+0
http://www.nytimes.com/2006/06/13/health/13rhyt.html?_r=1&oref=slogin
"Luc Bovens, a philosopher at the London School of Economics, argues in the Journal of Medical Ethics that couples who try to prevent pregnancy by avoiding sex during the woman's most fertile time of month may be more likely to produce embryos that do not develop or implant in the womb. "

http://www.nytimes.com/2011/06/02/garden/qa-a-fire-lookout-on-solitude-and-lots-of-time-to-read.html
"Around this time of year for the last eight years, Mr. Connors has left his home in Silver City, N.M., and his wife, and moved into a two-room cabin on a mountaintop in the Gila National Forest "

http://www.nytimes.com/1988/12/12/nyregion/all-aboard-somewhere-for-subway-changes.html
"The 57th Street and Sixth Avenue station, for instance, is now served by one of four different trains, depending on the time of week."

http://www.nytimes.com/2011/12/28/business/online-retailers-home-in-on-a-new-demographic-the-drun...
"On eBay, the busiest time of day is from 6:30 to 10:30 in each time zone."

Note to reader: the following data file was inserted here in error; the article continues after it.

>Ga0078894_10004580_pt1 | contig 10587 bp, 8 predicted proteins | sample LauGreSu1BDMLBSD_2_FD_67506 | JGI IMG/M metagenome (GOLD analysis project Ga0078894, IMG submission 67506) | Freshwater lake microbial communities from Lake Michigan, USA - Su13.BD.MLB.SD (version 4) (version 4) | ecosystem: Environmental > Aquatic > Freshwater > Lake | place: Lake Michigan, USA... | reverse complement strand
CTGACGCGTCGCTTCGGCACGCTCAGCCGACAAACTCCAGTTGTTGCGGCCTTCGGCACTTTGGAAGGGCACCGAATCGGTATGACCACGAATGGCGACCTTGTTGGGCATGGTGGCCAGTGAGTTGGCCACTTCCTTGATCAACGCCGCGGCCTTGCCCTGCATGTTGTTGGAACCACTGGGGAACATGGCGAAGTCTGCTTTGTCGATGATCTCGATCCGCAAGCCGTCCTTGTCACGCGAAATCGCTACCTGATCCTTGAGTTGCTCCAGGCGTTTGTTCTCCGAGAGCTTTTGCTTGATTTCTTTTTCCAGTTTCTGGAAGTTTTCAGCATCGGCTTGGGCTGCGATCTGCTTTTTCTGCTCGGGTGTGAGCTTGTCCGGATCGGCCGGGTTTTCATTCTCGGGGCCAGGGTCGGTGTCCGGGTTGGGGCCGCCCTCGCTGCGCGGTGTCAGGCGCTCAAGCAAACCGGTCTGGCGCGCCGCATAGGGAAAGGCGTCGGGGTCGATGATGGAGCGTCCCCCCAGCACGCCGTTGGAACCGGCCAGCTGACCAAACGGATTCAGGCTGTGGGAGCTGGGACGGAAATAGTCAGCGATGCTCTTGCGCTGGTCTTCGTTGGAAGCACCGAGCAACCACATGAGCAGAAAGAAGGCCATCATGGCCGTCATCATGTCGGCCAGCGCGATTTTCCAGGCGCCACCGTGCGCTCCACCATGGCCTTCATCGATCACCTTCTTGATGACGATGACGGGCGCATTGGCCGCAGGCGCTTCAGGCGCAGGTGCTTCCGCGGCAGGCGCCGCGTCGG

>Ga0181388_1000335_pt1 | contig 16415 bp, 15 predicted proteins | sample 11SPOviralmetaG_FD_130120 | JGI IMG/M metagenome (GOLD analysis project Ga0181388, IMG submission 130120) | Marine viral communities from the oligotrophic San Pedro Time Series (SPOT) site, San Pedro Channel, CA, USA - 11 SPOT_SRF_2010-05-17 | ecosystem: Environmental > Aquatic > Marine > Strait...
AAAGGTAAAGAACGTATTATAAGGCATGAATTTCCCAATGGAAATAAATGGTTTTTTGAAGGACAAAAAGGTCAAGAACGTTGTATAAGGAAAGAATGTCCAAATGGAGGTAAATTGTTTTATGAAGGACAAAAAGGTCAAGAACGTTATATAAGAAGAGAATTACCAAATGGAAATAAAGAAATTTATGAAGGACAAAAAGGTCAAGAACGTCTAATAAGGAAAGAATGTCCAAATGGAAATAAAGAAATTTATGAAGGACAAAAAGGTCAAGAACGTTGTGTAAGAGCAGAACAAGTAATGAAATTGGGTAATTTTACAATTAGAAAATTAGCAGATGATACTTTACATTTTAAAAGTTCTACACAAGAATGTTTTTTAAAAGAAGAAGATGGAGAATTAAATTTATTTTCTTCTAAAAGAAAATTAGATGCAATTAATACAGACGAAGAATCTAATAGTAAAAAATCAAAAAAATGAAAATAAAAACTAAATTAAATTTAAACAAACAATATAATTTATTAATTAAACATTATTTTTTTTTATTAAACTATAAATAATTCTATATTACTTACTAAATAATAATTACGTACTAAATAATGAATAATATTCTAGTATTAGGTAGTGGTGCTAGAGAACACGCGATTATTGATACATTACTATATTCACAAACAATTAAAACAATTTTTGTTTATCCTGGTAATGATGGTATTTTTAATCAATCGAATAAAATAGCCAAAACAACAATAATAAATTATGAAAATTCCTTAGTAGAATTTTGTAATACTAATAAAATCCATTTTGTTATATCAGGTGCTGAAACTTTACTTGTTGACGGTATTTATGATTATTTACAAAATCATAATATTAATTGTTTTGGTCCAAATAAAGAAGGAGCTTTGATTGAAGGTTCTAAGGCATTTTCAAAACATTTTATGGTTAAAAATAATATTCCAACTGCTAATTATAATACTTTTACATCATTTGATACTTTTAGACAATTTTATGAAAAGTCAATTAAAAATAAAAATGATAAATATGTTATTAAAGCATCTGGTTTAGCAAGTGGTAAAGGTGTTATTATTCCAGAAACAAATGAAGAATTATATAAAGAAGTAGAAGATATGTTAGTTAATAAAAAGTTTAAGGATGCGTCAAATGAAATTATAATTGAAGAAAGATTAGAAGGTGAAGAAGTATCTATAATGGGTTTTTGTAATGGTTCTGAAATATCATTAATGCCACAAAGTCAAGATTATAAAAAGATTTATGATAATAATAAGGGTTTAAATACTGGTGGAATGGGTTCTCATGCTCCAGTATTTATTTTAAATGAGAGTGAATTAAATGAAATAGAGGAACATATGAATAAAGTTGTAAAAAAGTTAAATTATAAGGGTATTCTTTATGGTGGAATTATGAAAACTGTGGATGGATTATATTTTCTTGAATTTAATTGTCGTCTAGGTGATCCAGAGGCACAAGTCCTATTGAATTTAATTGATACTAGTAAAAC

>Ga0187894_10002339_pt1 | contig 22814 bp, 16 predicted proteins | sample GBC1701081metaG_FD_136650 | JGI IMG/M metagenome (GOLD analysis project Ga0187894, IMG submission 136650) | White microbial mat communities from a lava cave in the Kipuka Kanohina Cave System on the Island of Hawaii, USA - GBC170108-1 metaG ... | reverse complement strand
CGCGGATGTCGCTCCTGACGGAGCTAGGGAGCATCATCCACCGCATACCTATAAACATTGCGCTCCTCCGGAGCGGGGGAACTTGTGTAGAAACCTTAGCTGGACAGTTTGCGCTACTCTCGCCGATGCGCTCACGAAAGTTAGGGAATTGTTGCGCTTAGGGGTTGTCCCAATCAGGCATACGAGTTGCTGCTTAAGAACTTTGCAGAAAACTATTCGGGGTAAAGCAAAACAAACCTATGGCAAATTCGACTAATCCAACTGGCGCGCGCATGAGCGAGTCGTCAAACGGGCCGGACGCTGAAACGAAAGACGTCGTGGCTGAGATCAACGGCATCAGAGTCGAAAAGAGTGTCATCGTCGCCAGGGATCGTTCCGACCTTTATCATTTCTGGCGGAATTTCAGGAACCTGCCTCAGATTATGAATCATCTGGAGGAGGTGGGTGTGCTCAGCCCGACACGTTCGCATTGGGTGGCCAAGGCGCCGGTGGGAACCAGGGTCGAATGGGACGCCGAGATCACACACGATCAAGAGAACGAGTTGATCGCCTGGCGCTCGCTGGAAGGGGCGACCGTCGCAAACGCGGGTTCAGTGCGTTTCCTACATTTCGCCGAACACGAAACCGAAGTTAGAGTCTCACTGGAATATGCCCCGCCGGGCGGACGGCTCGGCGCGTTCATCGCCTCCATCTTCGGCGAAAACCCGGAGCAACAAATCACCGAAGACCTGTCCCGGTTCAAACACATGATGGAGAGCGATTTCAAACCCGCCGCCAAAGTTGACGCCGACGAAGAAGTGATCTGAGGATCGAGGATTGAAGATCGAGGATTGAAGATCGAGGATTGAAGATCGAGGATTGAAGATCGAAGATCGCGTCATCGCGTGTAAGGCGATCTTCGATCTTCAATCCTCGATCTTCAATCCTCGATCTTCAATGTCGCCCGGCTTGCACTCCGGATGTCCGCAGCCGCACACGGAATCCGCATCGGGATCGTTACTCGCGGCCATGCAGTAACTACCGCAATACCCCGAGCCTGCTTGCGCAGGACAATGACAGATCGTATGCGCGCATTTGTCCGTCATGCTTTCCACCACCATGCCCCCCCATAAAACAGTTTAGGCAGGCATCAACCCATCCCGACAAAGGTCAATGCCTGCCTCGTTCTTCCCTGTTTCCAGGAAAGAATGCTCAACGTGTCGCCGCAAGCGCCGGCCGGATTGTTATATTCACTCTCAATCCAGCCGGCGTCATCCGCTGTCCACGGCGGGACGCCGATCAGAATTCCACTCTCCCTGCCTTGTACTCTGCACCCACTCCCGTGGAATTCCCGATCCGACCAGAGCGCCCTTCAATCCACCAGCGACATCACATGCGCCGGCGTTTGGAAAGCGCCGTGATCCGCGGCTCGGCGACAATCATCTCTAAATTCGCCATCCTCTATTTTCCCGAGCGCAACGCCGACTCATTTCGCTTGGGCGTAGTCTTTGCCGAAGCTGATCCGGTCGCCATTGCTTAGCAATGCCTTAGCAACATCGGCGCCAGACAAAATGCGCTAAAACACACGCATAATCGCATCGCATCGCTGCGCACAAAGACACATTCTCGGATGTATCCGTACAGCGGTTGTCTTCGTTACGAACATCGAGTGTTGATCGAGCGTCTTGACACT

Why is "the" missing in "time of year", "time of month", "time of week", "time of day". I think "year", "month", "week", and "day" are COUNTABLE units of time. These examples seem to be missing an article after "of"......
Comments  
The New York Times has its own style of writing and these are all examples of it. Newspapers are constantly searching for more space and eliminating the articles you have mentioned is one way of making room for additional words.
Is it proper grammar? You decide.
Newspapers get away with bad grammar?
Site Hint: Check out our list of pronunciation videos.
Since you access the NYT frequently, I'm guessing that you have a subscription to the paper. Once a month they publish a section on grammar where they admit to their mistakes and invite comments from readers. Yours is a good question to ask the editors.
I think NY Times is busy.
There must be something wrong.
Teachers: We supply a list of EFL job vacancies
Hi,

It seems to me perfectly normal, idiomatic English to say 'time of day',' time of year'.

Clive